Microscope slide with biopsy samples
Microscope slide with biopsy samples

Lung biopsy is an essential diagnostic technique, particularly for lung cancer and a variety of parenchymal lung diseases. While surgical lung biopsy remains the primary method for lung tissue sampling, a new prospective study from the Karl Landsteiner University of Health Sciences Krems shows that transbronchial lung cryobiopsy (TBLC) has a good diagnostic correlation with surgical biopsy, but with an improved safety profile.

In the prospective study, a total of 308 cryobiopsies were performed in 75 patients. The researchers found TBLC resulted in lower mortality compared to surgical lung biopsy. Results of the study are published in Therapeutic Advances in Respiratory Disease.

“For lung tissue, surgical biopsy has been the gold standard,” said Klaus Hackner, senior physician at the University Hospital Krems and first author of the study in an interview with Inside Precision Medicine. But it can be risky for patients, especially the elderly and those with comorbidities, due to anesthesia and the invasive nature of accessing the chest cavity. “But it is much easier to get lung tissue with a transbronchial cryobiopsy,” Hackner noted. While the technique was first developed about 10 years ago, data on its safety has been lacking while it has slowly advanced to be an important method for sampling lung tissue. “It isn’t the gold standard, yet I’m quite sure that it will be in the next guidelines on interstitial lung diseases, since it is safer and easier for the patient.”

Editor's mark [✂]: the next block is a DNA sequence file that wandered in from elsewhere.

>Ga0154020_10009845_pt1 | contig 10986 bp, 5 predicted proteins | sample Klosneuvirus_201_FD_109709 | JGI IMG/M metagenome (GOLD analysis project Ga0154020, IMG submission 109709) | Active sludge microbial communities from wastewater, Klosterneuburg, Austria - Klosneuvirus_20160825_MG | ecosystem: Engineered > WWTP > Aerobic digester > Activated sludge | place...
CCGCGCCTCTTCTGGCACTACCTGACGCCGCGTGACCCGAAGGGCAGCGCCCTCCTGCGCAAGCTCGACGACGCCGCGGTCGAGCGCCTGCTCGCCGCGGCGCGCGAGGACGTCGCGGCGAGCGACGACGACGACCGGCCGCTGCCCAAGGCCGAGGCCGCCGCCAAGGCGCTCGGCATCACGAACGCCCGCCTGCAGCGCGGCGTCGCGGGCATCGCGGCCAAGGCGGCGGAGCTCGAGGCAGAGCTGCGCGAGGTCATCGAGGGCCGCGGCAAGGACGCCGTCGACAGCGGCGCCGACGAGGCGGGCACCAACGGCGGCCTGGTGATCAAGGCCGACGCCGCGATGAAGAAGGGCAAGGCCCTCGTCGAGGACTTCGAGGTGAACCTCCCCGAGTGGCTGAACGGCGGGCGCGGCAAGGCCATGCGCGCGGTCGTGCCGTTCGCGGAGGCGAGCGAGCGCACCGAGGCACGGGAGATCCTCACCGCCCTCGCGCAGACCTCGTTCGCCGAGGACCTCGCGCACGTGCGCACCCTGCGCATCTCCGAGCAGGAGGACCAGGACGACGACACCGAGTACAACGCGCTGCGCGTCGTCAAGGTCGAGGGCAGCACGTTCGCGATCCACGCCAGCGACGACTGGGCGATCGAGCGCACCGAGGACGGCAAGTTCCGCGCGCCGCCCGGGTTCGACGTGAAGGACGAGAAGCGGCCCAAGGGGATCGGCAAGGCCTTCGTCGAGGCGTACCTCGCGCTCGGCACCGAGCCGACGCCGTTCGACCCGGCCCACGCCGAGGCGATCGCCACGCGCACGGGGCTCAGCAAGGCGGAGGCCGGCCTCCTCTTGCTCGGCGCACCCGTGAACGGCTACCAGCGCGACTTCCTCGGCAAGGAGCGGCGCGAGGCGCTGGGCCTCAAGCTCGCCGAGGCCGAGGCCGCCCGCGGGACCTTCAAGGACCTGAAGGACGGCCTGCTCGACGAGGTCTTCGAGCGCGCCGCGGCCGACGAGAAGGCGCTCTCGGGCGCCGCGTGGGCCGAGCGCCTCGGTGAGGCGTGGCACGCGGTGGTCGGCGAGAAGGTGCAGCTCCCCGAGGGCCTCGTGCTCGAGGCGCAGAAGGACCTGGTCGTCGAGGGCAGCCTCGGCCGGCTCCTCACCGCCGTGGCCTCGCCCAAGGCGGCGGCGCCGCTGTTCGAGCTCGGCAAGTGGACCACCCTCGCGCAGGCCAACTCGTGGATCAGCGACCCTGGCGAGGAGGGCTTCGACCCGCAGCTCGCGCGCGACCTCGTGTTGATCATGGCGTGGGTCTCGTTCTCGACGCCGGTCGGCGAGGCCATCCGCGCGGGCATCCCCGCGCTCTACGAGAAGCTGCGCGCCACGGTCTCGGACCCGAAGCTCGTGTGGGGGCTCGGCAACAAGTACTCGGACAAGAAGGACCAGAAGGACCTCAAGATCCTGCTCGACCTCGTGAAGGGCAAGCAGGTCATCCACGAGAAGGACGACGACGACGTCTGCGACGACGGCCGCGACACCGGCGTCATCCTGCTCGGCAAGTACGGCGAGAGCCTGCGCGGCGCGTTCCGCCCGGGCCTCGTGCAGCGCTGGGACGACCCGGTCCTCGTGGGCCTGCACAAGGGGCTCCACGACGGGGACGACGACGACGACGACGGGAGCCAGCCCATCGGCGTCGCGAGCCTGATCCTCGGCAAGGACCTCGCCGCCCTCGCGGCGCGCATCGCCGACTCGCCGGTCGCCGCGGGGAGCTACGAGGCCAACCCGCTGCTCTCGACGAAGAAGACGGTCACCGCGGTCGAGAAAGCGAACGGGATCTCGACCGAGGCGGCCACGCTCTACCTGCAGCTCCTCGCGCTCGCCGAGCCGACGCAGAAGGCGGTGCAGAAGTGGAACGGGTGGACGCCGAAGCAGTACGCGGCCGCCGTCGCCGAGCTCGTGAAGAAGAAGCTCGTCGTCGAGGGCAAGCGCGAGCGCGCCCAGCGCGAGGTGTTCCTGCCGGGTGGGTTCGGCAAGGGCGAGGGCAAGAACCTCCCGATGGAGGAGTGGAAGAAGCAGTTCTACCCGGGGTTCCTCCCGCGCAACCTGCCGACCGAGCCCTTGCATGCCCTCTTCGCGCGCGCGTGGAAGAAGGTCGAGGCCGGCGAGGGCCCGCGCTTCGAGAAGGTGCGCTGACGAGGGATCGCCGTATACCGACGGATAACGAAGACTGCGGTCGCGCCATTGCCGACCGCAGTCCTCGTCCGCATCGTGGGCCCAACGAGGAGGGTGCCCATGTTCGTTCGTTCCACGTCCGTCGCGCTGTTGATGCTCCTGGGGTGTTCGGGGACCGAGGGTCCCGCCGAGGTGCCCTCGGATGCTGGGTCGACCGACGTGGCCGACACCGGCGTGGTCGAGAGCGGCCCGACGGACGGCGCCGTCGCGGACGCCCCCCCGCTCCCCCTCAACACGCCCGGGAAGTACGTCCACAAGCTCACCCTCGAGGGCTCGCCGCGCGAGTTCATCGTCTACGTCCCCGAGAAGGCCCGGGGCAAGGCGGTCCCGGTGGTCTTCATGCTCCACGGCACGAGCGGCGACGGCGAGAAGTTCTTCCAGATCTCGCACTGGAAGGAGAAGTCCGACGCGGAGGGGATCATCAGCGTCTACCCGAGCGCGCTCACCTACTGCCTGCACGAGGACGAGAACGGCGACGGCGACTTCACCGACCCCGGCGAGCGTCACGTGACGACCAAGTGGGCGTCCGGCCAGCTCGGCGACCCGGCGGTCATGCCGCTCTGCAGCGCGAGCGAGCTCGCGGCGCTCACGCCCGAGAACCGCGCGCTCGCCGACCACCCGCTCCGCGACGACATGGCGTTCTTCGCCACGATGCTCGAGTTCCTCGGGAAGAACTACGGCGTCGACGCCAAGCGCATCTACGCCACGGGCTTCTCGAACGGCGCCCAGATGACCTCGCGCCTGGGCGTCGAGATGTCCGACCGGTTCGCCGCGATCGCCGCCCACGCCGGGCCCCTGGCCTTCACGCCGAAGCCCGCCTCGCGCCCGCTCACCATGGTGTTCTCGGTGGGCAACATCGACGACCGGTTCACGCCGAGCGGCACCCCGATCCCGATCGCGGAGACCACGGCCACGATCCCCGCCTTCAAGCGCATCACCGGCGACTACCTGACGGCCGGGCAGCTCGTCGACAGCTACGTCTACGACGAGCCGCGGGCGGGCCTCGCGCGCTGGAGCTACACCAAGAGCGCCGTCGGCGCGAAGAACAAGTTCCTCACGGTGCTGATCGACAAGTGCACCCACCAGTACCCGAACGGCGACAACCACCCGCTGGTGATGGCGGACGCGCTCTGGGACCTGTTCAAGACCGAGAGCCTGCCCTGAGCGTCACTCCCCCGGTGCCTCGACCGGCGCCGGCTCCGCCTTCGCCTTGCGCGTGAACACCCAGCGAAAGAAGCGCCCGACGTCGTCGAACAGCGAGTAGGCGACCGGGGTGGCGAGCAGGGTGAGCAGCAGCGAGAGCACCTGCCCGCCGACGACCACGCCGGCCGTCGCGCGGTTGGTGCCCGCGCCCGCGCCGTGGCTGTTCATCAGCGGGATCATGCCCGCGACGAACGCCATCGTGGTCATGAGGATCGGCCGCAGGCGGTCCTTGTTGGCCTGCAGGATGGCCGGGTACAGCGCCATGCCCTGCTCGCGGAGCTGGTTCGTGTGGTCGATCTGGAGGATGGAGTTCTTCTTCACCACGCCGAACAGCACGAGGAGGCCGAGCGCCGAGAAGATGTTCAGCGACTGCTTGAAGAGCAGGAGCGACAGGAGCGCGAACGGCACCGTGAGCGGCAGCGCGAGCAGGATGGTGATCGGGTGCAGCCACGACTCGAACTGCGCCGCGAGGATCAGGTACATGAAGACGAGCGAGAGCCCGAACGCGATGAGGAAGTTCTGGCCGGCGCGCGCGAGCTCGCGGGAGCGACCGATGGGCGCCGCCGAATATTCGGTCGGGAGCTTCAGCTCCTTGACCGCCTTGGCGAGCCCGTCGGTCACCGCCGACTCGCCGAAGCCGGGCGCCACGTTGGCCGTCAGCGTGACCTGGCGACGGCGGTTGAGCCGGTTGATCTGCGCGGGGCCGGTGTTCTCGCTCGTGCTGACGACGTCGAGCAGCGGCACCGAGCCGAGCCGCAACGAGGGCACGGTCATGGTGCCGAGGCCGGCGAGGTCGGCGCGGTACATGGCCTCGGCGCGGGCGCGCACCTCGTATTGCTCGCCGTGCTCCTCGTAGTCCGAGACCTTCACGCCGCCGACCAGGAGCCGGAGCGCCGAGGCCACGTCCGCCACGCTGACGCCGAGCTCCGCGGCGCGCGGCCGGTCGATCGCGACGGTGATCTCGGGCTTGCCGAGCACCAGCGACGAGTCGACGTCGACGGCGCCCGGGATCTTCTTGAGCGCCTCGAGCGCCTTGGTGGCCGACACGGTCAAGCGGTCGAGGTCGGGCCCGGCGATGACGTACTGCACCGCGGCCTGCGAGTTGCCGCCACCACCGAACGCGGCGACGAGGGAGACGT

With TBLC, a bronchoscope is inserted through the trachea into the lungs. A probe is placed inside the scope with a light and a camera. “We go inside the lung and place the cryoprobe at the particular region of interest,” Hackner explains. Cooled to a temperature of -90 degrees C, the cryoprobe immediate freezes the lung tissue it touches, allowing the user to retrieve frozen lung biopsies of one centimeter in diameter.

While the technique is more applicable to interstitial lung disease where pathologists are evaluating the connective tissue in the lung, TBLC can also be used in cancer. In this study, TBLC revealed that three of the 75 patients had lung carcinomas which Hackner describes as resembling an interstitial lung disease on a CT scan. “But with this technique we found it was cancer,” he said.

A key part of the study involved following patients over time to evaluate the safety and the mortality from TBLC.

“There are possible side effects in this technique compared with other bronchoscopic biopsy techniques,” said Hackner, citing that in their study 20% of patients experienced pneumothorax, or air leakage into the area between the lung and chest wall. Bleeding of the bronchial tubes occurred in about one-third of the cases. No fatal events were observed within 30 days after cryobiopsy, and the 90-day mortality rate was 1.3% (one patient), lower than that of surgical lung biopsy with a 30-day mortality of up to 4.5%. The single death was not related to cryobiopsy but to a progressive lung adenocarcinoma.

“Because of the potential risks, it is very important to take precautions with TBLC,” Hackner added, referring to the need to follow published recommendations about careful patient selection, safety techniques during the procedure to minimize bleeding, and post-interventional observation. The researchers found that reduced baseline lung function increased the risk of pneumothorax and bronchial bleeding. “But if you follow these precautions, the technique itself is certainly safer for the patients and easier to perform.”

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